The devices are so cheap and ubiquitous it’s hard to nab truckers using them near airports.
Illegal GPS jammers have interfered with a GPS-based precision landing system at Newark Liberty International Airport since at least 2009 , and so far it appears the Federal Communications Commission has caught just two folks who use the gadgets.
Truckers on the adjacent New Jersey Turnpike and airport roads use the jammers to knock out GPS tracking devices installed by their employers, and by doing so, they also interfere with operation of the Federal Aviation Administration’s Ground Based Augmentation System, which provides enhanced navigation signals to aircraft in the vicinity of the airport for precision approach, departure procedures, and terminal area operations.
The FCC announced last Friday it had busted a driver of a Ford F-150 pickup truck at the airport on Aug. 4, 2012, for operating a GPS jammer and slapped him with a $32,000 fine, following an interference complaint from the FAA on Aug. 3.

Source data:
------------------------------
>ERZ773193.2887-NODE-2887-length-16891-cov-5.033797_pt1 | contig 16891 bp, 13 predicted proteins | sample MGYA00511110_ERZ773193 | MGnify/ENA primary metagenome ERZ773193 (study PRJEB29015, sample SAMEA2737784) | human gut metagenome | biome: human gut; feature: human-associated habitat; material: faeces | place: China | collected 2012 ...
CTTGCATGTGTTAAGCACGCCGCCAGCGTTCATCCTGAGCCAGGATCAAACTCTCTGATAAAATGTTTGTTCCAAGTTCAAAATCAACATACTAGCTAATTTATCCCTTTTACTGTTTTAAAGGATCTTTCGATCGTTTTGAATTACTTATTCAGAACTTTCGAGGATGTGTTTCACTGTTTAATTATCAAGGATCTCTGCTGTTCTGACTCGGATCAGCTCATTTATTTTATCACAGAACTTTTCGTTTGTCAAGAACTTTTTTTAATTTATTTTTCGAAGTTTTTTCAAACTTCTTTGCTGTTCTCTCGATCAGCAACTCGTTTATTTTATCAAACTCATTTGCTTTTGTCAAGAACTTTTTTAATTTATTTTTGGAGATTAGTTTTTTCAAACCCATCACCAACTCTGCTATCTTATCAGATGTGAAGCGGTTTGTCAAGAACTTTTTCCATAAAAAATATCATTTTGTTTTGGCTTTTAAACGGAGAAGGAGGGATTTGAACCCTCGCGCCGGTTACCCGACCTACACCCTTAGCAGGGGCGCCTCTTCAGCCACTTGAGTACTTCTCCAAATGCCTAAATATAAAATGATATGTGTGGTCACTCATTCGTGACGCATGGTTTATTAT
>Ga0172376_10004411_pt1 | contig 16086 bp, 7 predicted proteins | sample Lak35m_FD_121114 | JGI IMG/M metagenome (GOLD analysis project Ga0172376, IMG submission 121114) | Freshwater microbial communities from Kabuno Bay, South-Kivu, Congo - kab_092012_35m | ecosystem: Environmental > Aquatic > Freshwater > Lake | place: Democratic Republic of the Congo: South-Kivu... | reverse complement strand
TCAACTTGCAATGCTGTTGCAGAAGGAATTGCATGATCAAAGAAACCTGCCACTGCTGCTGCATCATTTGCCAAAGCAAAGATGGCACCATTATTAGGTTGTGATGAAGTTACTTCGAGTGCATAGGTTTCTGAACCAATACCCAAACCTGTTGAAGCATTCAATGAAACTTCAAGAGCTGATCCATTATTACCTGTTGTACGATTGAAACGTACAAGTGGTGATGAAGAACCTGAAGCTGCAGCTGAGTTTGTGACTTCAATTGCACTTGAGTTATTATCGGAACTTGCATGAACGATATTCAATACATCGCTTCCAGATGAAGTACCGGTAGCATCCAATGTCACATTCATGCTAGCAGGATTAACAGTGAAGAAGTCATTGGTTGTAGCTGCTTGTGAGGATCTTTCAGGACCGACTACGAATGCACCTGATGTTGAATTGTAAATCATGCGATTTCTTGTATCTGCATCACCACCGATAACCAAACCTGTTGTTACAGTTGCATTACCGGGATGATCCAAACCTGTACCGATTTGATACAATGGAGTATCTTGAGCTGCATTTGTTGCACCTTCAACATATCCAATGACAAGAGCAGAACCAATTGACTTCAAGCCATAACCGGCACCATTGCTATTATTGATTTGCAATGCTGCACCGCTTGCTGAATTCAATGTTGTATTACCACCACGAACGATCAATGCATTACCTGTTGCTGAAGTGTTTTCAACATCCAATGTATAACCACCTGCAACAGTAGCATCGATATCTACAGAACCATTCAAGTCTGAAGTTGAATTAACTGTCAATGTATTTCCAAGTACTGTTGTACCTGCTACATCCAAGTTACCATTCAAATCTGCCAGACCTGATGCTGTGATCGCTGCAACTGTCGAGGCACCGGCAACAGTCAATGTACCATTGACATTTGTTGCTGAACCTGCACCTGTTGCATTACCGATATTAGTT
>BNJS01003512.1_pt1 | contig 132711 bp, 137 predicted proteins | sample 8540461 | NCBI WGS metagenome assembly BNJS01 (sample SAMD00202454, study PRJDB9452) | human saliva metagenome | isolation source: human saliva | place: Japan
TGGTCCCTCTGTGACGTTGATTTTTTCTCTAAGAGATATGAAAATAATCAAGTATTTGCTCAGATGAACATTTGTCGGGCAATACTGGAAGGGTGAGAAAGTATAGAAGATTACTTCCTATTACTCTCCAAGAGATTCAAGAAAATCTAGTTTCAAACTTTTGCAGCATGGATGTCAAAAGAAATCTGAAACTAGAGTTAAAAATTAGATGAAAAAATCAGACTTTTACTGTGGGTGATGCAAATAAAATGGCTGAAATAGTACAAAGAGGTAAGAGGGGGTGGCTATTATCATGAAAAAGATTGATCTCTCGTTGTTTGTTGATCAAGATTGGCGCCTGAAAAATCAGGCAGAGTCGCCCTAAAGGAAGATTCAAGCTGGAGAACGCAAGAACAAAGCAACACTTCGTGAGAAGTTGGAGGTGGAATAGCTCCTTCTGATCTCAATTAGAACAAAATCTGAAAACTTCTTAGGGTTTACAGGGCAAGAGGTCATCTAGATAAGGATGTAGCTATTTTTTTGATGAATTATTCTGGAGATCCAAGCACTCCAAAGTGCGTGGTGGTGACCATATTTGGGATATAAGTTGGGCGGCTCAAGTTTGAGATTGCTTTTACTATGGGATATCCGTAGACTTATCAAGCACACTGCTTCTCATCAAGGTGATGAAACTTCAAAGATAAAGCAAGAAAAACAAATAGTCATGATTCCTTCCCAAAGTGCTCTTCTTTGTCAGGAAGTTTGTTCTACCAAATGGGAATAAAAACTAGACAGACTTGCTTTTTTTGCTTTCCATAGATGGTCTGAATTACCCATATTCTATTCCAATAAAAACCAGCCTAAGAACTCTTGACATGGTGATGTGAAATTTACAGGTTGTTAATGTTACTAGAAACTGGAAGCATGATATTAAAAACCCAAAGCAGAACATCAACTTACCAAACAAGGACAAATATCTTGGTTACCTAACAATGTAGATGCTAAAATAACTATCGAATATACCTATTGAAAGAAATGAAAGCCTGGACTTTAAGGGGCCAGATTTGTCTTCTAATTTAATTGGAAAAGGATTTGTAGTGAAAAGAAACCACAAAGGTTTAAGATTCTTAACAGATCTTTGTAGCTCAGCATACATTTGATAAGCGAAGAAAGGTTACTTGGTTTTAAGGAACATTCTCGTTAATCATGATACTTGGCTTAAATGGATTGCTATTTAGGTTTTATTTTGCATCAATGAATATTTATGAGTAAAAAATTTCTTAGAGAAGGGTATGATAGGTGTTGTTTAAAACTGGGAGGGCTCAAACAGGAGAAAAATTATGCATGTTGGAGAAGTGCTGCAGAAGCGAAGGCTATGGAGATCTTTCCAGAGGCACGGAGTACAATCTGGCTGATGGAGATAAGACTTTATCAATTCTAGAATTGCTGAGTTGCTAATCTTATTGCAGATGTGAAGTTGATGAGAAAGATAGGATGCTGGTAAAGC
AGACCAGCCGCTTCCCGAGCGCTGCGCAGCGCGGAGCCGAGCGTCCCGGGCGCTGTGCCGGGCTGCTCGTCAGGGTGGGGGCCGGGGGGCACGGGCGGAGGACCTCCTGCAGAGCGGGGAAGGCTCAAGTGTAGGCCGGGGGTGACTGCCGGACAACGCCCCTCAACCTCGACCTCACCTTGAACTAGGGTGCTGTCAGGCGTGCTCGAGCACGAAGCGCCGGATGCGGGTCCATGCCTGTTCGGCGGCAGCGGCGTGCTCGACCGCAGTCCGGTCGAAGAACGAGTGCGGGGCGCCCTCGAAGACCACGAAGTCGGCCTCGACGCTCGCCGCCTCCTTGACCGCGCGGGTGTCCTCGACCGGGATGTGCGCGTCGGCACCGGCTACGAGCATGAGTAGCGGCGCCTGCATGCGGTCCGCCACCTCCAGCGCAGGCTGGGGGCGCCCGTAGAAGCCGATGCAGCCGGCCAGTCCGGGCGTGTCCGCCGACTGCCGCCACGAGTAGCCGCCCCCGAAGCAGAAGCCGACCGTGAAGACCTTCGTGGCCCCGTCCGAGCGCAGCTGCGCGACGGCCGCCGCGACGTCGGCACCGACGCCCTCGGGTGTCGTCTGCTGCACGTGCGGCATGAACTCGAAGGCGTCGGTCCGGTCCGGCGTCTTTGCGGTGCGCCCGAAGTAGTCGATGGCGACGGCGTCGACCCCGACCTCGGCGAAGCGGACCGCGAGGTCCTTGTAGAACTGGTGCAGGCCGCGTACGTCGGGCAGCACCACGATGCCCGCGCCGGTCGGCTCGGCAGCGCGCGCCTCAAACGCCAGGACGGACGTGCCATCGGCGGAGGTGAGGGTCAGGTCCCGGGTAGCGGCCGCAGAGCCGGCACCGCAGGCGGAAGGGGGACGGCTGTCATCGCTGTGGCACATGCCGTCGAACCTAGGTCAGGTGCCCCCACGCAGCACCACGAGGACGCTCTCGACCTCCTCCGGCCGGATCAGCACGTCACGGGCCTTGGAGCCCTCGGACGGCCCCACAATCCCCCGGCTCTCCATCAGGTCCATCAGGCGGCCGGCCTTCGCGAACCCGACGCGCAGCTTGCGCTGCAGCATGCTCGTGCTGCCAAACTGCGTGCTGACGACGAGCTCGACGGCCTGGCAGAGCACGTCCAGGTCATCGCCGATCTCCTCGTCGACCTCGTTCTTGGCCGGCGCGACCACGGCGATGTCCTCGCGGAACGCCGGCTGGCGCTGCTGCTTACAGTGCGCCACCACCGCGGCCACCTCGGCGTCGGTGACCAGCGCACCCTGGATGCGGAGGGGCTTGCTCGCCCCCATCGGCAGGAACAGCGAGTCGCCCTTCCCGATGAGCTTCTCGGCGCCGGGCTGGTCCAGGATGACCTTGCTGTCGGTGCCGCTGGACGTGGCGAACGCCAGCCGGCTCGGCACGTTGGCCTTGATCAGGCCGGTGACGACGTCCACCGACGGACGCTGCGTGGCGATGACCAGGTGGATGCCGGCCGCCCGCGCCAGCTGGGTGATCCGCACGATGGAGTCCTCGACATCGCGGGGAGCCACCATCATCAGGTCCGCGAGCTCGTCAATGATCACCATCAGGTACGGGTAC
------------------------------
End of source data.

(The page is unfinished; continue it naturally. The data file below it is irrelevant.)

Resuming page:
The driver, Gary P. Bojczak, was nabbed by an agent from the Enforcement Bureau New York office patrolling the airport with a direction finding signal sniffer. Bojczak, the FCC said, “admitted that he owned and operated the radio transmitting device that was jamming GPS transmissions. Mr. Bojczak claimed that he installed and operated the jamming device in his company-supplied vehicle to block the GPS-based vehicle tracking system that his employer installed in the vehicle.” Bojczak voluntarily surrendered the jammer to the FCC agent.
The FCC got lucky with this case, compared to earlier efforts to detect GPS jammers operated near the Newark airport. John Merrill, program manager for position, timing and navigation at the Homeland Security Department told a GPS conference in March 2012 that it took FAA and FCC from March 2009 until April 2011 to locate a single GPS jammer operated by another trucker on the New Jersey Turnpike.
Detecting GPS jammers is an exercise akin to trying to hold back the sea -- a Google search for the gadgets returned 1.7 million results, with many selling for well under $100.
Where oh where is a backup to GPS and when will it happen?
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